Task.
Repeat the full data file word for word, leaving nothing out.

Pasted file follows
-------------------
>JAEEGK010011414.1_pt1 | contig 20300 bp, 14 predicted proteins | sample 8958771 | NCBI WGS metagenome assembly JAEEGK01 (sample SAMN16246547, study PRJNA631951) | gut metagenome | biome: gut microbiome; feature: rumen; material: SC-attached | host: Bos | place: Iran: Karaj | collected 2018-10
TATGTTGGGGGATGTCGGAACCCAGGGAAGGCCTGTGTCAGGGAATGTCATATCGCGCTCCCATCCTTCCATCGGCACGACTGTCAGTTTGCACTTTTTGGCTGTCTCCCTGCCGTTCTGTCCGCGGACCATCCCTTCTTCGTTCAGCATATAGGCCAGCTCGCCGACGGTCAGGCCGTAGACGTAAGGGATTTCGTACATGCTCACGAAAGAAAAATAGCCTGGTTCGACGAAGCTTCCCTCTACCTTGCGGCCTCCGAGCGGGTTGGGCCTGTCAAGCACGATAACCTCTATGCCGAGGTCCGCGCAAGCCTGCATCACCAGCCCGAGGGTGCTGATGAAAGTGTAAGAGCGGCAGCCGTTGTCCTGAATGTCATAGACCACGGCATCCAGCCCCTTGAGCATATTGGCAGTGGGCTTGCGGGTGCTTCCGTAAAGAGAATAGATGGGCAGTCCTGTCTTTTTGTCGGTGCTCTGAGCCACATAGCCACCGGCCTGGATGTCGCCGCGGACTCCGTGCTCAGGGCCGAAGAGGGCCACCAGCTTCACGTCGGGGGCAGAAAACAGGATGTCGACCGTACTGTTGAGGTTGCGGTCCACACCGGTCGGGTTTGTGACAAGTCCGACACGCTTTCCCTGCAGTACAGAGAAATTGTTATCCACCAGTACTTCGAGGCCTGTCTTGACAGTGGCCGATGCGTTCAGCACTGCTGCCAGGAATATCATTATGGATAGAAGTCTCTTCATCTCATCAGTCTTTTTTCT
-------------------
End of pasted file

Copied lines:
>JAEEGK010011414.1_pt1 | contig 20300 bp, 14 predicted proteins | sample 8958771 | NCBI WGS metagenome assembly JAEEGK01 (sample SAMN16246547, study PRJNA631951) | gut metagenome | biome: gut microbiome; feature: rumen; material: SC-attached | host: Bos | place: Iran: Karaj | collected 2018-10
TATGTTGGGGGATGTCGGAACCCAGGGAAGGCCTGTGTCAGGGAATGTCATATCGCGCTCCCATCCTTCCATCGGCACGACTGTCAGTTTGCACTTTTTGGCTGTCTCCCTGCCGTTCTGTCCGCGGACCATCCCTTCTTCGTTCAGCATATAGGCCAGCTCGCCGACGGTCAGGCCGTAGACGTAAGGGATTTCGTACATGCTCACGAAAGAAAAATAGCCTGGTTCGACGAAGCTTCCCTCTACCTTGCGGCCTCCGAGCGGGTTGGGCCTGTCAAGCACGATAACCTCTATGCCGAGGTCCGCGCAAGCCTGCATCACCAGCCCGAGGGTGCTGATGAAAGTGTAAGAGCGGCAGCCGTTGTCCTGAATGTCATAGACCACGGCATCCAGCCCCTTGAGCATATTGGCAGTGGGCTTGCGGGTGCTTCCGTAAAGAGAATAGATGGGCAGTCCTGTCTTTTTGTCGGTGCTCTGAGCCACATAGCCACCGGCCTGGATGTCGCCGCGGACTCCGTGCTCAGGGCCGAAGAGGGCCACCAGCTTCACGTCGGGGGCAGAAAACAGGATGTCGACCGTACTGTTGAGGTTGCGGTCCACACCGGTCGGGTTTGTGACAAGTCCGACACGCTTTCCCTGCAGTACAGAGAAATTGTTATCCACCAGTACTTCGAGGCCTGTCTTGACAGTGGCCGATGCGTTCAGCACTGCTGCCAGGAATATCATTATGGATAGAAGTCTCTTCATCTCATCAGTCTTTTTTCT